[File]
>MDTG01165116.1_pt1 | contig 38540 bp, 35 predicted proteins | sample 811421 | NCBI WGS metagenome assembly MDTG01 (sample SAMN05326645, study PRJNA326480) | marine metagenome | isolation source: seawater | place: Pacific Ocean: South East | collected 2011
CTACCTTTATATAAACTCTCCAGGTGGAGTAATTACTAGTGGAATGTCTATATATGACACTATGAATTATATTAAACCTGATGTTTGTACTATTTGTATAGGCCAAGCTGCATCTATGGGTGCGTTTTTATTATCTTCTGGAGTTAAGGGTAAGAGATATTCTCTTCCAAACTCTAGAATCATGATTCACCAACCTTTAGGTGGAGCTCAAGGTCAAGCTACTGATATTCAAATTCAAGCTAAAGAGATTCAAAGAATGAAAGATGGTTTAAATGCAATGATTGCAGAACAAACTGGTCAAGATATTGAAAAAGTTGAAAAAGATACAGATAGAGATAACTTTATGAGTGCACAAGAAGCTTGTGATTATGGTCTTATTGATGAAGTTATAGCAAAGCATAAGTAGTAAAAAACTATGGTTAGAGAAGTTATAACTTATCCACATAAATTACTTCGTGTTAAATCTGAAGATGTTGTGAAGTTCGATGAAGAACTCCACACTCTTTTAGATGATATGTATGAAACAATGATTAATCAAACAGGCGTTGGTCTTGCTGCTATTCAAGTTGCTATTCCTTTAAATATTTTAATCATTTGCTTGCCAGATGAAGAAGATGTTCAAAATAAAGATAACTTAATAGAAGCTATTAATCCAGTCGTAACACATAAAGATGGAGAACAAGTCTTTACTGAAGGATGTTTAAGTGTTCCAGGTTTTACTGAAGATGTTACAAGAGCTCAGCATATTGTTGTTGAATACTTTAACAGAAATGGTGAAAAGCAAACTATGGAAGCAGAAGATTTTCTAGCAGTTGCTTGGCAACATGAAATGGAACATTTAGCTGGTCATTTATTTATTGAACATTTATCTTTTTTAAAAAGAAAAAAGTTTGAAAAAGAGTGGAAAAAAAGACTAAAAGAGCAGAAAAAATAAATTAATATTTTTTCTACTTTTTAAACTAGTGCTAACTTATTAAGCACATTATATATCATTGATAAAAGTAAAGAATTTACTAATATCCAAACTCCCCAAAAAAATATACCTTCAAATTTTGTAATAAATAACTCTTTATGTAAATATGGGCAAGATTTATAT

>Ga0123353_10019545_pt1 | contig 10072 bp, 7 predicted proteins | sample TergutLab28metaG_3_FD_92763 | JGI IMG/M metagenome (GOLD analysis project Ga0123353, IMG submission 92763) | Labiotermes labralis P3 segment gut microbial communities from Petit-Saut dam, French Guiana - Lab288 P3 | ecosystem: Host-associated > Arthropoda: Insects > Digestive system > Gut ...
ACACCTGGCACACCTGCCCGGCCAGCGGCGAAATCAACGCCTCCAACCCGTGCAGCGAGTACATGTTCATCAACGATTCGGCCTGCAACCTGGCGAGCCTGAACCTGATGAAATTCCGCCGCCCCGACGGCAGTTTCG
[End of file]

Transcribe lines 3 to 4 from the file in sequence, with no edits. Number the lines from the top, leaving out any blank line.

>Ga0123353_10019545_pt1 | contig 10072 bp, 7 predicted proteins | sample TergutLab28metaG_3_FD_92763 | JGI IMG/M metagenome (GOLD analysis project Ga0123353, IMG submission 92763) | Labiotermes labralis P3 segment gut microbial communities from Petit-Saut dam, French Guiana - Lab288 P3 | ecosystem: Host-associated > Arthropoda: Insects > Digestive system > Gut ...
ACACCTGGCACACCTGCCCGGCCAGCGGCGAAATCAACGCCTCCAACCCGTGCAGCGAGTACATGTTCATCAACGATTCGGCCTGCAACCTGGCGAGCCTGAACCTGATGAAATTCCGCCGCCCCGACGGCAGTTTCG